I’m a lady fighting plastic, but on the day of writing this column, I’ve lost the war.
Currently, I’m finishing off a Cameo Cream from a plastic packet (bought by my husband may I add) to give me the required end-of-day sugar boost to keep writing (I’m a writer by trade).
The other day I bought a Kinder Surprise for my daughter at the supermarket to stop her moaning. Of all the evil single-use plastics out there, this has to be top of the pops – a tiny plastic toy, encased in a plastic egg, covered with chocolate! Plus, what an amazing parenting moment.
I keep forgetting to say no to straws when ordering smoothies. I can’t give up pasta (which comes in plastic). I can’t give up berries (which come in plastic). The list goes on.
That’s right, I’m the first to put up my hand and admit changing habits is hard, especially when plastic is ubiquitous. I mean, for Pete’s sake, it’s even in our tea bags!
However, it’s also fun. Really. Nothing beats the heroic ‘I’m-beating-the-stupid-corporations-and-their-unethical-plastic-packaging’ feeling swanning past the nappy aisle or the rice aisle and not buying the stuff.
About nine months ago, our family began a journey of reducing single use waste, basically borne from our horror at our overflowing rubbish bin and what it was doing to the planet.
We’ve come a long way, and as you can see, still have a way to go, but I’m keen to share my tips, advice and, conversely, my failures with you.
One of the best ways you can cut waste is to take some inspiration from how your grandmother lived her life – cook and bake from scratch when you can.
I choose fresh seasonal fruit and vegetables, which are better for my family and better yet, my money goes directly to growers in Hawke’s Bay. I shop for fruit and vege at the Hastings Farmers Market and local growers in Meeanee – using my cloth bag of course!
As I’m married to a vegetarian, we mainly make and eat simple vegetarian meals like vegetarian lasagne (lasagne is one of the only foods at the supermarket that is packaged in just cardboard!), stir fry, vegetarian pizza, omelettes and falafel wraps.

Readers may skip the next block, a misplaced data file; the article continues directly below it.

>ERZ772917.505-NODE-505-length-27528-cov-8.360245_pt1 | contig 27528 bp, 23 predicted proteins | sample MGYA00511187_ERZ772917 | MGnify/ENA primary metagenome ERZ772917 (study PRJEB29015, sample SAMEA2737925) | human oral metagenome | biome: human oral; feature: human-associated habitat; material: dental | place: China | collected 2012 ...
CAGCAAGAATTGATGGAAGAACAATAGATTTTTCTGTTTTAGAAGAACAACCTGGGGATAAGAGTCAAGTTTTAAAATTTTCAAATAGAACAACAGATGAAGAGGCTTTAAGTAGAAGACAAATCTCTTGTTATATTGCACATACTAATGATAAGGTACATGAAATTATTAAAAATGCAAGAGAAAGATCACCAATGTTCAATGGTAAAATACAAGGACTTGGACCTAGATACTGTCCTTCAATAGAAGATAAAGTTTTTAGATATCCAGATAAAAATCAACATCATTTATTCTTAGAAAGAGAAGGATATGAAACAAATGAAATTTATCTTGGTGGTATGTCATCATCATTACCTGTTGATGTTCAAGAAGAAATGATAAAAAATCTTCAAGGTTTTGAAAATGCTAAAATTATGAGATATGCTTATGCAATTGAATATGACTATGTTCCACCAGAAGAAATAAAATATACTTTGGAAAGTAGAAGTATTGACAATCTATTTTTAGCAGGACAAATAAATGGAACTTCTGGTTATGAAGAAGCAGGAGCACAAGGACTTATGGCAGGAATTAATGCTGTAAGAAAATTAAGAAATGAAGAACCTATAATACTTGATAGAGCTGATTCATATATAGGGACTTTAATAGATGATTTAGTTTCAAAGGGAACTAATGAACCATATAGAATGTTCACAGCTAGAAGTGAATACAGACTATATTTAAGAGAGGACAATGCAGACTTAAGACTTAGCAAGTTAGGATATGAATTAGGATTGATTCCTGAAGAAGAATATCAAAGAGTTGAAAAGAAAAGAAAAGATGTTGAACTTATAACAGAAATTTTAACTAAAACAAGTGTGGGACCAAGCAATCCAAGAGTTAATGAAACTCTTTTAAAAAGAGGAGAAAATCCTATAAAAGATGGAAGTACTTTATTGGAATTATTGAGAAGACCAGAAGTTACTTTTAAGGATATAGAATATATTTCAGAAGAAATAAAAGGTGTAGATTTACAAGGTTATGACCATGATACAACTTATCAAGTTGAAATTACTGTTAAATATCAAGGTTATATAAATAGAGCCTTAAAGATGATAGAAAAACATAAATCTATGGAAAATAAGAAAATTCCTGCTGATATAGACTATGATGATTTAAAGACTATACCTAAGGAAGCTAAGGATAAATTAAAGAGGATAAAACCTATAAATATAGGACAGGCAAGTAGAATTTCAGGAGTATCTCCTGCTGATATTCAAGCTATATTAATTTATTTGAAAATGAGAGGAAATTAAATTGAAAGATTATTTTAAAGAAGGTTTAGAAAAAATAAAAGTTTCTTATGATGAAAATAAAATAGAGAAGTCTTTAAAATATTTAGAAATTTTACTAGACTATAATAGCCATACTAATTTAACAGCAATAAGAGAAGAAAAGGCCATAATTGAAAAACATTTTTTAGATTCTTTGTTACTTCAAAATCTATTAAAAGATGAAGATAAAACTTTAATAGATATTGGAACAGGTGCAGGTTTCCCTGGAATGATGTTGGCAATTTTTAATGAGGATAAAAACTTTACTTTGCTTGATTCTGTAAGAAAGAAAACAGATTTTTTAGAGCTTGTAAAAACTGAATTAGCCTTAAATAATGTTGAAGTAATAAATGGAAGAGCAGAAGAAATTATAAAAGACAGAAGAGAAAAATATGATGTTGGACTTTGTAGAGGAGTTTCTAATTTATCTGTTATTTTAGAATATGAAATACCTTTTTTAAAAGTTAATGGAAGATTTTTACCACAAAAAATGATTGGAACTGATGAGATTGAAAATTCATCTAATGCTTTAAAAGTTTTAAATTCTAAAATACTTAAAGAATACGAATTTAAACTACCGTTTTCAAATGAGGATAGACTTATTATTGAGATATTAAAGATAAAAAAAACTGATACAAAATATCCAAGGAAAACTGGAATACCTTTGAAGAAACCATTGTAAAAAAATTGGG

I buy my dry staples from bulk food stores, either Bin Inn in Taradale or Hastings or Chantal’s in Napier, and this includes flour, oats, nuts, seeds, and popcorn. I put the dry ingredients in cloth bags or jars.
To be honest, I’m still working out an efficient system for this kind of shopping, but like everything, it requires planning. Pro tip: toddlers and bulk food stores are an unhappy combination. The last time I took my one year old in to Bin Inn, he was determined to use the steel scoop to fling popcorn on the floor, and when I wrenched the scoop from his hands, I might as well have cut off his finger for the wailing that ensued.
When I have time, I bake bread. I have the easiest bread recipe in the world. Go to one_lady_fighting_plastic on Instagram and you’ll find it in my stories. Freshly baked bread has to be one of the best smells in the universe.
My latest culinary waste-free discovery is fermentation. This is truly exciting, because it’s so delicious, easy, uses vege and fruit scraps, is good for your gut and cheap – so many wins.
Recently I made the beautiful, refreshing Mexican drink, Tepache, at a workshop run by Plastic Free Hawke’s Bay, Te Matau a Maui (that I co-founded) and Hapī in Napier. (If you want to come to a wastefree workshop, follow Plastic Free Hawke’s Bay on Instagram and Facebook)
I’ll end this with a recipe for Tepache – the chilli flakes are the hero ingredient!
2 litres of cold, unfiltered water
Rind and core of one pineapple
2 tablespoons of coconut sugar
Chilli flakes to taste!
Put pineapple rind, core and coconut sugar in 2 litre sterilised jar
Pour in water
Chilli flakes for taste
Cover with muslin cloth
Leave to ferment for a week to two weeks
Drink when you think it’s ready! Nice with ice!